EDINBURGH (AFP) - New opinion polls indicated Scotland could narrowly reject independence as the rival campaigns battled into Wednesday, the final day before a historic vote that could split the United Kingdom.
Three polls released late Tuesday all showed the pro-independence side had gained ground in the final weeks of the debate, but that the "No" campaign was still ahead by a slim margin.
The rival camps were set to fight until the last moment for victory in Thursday's referendum, with the Better Together and Yes Scotland campaigns both planning rallies of supporters in central Glasgow on the eve of the vote.
In a letter to the people of Scotland, first minister and leader of the pro-independence Scottish National Party (SNP) Alex Salmond urged the electorate to take its historic chance to end the 307-year-old union.
"The talking is nearly done. The campaigns will have had their say. What's left is just us - the people who live and work here. The only people with a vote. The people who matter," Salmond wrote.
"Wake up on Friday morning to the first day of a better country. Wake up knowing you did this - you made it happen."
"It's about taking your country's future into your hands. Don't let this opportunity slip through our fingers. Don't let them tell us we can't. Let's do this."
All three polls showed that support for independence had increased, but that when undecided voters were excluded, independence was set to be rejected by 52 per cent to 48 per cent. The ICM poll for The Scotsman newspaper said "No" support was ahead on 45 per cent to 41 per cent, with 14 per cent of voters still undecided.
Opinium said 49 per cent of respondents to their survey of 1,156 backed staying in the union, with 45 per cent set to vote for independence and 6 per cent undecided.
Meanwhile, a Survation poll for the Scottish Daily Mail said 47.7 per cent would vote "No" to independence, and 44.1 per cent would vote "Yes", with 8.3 per cent chosing "don't know".
An average of polls taken in the final week before the vote puts the race neck and neck, with "No" on 51 per cent and "Yes" on 49 per cent, according to research institute ScotCen.
"These polls - like all the recent polls - show that we are in touching distance of success on Thursday," said pro-independence Yes Scotland chief executive Blair Jenkins.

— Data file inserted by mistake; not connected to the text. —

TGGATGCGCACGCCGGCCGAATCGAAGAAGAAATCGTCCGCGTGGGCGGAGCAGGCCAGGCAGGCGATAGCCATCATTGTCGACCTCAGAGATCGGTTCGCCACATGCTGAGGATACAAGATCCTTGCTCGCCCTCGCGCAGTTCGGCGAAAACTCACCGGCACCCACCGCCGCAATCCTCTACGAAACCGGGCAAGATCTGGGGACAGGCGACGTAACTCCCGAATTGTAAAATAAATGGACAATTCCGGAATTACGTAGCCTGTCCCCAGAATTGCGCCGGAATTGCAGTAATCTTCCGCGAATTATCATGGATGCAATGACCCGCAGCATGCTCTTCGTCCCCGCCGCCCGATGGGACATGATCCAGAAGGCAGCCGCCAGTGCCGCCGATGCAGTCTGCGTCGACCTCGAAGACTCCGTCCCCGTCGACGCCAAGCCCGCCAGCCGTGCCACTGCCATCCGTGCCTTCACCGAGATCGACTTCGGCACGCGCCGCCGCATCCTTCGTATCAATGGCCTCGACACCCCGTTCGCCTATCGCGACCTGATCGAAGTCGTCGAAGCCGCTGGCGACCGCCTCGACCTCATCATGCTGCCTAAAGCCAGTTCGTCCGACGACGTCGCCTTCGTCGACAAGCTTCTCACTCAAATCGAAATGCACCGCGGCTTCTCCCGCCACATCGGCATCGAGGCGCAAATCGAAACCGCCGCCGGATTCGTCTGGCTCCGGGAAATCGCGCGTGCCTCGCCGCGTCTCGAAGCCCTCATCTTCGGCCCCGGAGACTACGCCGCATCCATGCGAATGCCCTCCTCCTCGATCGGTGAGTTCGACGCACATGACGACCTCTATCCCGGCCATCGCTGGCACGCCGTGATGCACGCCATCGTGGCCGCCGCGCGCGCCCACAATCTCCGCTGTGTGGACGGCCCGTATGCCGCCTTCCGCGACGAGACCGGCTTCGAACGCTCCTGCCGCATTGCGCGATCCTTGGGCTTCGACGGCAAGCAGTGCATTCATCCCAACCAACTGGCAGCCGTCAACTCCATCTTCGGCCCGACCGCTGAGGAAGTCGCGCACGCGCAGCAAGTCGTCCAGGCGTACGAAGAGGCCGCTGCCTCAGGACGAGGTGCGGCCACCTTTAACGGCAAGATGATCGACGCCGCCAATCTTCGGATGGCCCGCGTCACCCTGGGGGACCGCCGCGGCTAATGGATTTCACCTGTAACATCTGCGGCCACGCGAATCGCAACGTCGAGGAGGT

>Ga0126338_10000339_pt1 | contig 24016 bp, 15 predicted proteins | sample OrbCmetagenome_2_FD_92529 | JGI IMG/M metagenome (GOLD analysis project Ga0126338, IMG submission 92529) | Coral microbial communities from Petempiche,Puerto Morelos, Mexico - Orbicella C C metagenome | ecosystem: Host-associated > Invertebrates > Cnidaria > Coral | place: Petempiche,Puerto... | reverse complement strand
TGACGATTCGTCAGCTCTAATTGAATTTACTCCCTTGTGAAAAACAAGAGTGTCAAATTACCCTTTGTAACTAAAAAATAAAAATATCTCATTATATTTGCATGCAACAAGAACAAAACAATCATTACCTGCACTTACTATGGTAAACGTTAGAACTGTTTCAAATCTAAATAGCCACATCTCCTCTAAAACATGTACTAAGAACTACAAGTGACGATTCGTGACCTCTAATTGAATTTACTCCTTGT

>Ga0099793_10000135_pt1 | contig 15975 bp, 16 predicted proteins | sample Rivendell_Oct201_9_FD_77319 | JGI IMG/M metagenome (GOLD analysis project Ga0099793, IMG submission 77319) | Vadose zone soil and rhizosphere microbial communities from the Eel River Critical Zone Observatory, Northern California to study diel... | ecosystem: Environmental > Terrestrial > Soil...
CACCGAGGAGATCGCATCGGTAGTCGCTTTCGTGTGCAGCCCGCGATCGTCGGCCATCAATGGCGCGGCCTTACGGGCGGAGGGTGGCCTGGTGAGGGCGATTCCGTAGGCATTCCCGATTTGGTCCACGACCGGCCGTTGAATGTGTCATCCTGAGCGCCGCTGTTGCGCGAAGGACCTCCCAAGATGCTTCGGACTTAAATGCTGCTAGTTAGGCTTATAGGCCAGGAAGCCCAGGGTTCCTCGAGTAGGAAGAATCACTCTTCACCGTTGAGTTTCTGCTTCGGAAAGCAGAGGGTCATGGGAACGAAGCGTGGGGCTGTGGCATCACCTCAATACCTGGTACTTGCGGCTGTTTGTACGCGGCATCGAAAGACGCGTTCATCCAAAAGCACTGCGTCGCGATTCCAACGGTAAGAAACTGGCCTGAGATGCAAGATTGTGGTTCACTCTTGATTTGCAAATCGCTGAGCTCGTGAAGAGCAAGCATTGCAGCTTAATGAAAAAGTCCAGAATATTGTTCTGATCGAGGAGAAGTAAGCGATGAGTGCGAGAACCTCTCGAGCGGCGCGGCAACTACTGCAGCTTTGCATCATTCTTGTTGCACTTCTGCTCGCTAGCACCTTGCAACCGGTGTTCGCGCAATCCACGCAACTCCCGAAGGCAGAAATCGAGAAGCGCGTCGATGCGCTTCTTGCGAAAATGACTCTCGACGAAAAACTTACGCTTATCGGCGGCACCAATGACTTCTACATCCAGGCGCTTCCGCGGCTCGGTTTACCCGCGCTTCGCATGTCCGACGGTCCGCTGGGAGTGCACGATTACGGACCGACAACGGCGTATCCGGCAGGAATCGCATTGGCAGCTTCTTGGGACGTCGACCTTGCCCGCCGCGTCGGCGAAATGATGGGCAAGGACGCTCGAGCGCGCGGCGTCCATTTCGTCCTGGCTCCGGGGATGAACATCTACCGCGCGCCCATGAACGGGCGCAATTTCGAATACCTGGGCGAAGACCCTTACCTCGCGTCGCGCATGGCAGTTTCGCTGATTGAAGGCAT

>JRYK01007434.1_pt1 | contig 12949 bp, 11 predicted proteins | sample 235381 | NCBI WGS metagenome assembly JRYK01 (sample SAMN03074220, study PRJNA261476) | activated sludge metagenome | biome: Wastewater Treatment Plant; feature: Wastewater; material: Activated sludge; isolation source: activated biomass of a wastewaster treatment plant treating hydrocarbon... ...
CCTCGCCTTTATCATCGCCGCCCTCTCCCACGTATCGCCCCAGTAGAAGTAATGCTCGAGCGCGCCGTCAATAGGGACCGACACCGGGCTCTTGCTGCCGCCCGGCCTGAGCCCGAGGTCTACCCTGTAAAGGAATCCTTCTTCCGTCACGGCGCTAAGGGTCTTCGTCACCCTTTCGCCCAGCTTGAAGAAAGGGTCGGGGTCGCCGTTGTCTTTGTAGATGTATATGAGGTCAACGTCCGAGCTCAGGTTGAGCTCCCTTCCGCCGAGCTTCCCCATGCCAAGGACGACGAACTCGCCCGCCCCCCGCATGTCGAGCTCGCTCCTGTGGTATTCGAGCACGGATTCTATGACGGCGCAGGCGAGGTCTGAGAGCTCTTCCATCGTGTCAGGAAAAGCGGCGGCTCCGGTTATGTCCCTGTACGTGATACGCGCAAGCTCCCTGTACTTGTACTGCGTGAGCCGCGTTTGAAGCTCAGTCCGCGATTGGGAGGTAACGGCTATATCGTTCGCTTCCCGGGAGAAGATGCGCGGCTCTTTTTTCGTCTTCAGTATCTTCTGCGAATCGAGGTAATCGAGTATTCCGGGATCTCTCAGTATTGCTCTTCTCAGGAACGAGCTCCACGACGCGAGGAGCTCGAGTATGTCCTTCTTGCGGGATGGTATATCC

Record numbers of voters have registered for the referendum and turnout is expected to be very high. Pro-union Better Together campaign director Blair McDougall said there would be no going back from the decision.
"This vote will go right down to the wire," McDougall said.
Now or never
"No" supporters outside Scotland declared Wednesday a "Day of Unity", calling public rallies in the centre of cities including Belfast, London and Manchester on the evening before voting begins.
"While we do not have a vote, we have a voice. With this voice we ask only one thing: choose unity. Unity with us. Unity with each other," the organisation wrote in an open letter to the people of Scotland.
On Tuesday, hundreds of pro-independence supporters gathered in a Glasgow rally, singing the country's unofficial anthem "Flower of Scotland" and waving blue-and-white Scottish Saltire flags.
In Edinburgh, 50-year-old Heather Wright said she was confident that Scots would vote for independence - although she acknowledged that many people were still undecided and it would be "very close".
"The future of Scotland will be hopefully in our hands. It's now or never," said the pro-independence Wright.
As the vote loomed, Prime Minister David Cameron was forced to defend his handling of the independence campaign. Newspapers reported there was anger within his Conservative Party at a decision to promise new powers for the Scottish parliament in a last minute bid to convince voters to stay in the union.
Several members of parliament told newspaper the Financial Times that Cameron would have to resign if Scotland voted for independence. "I hope Scots vote to stay; if it goes wrong, however, the prime minister will have to decide what the honourable thing is to do," said Conservative MP Andrew Rosindell.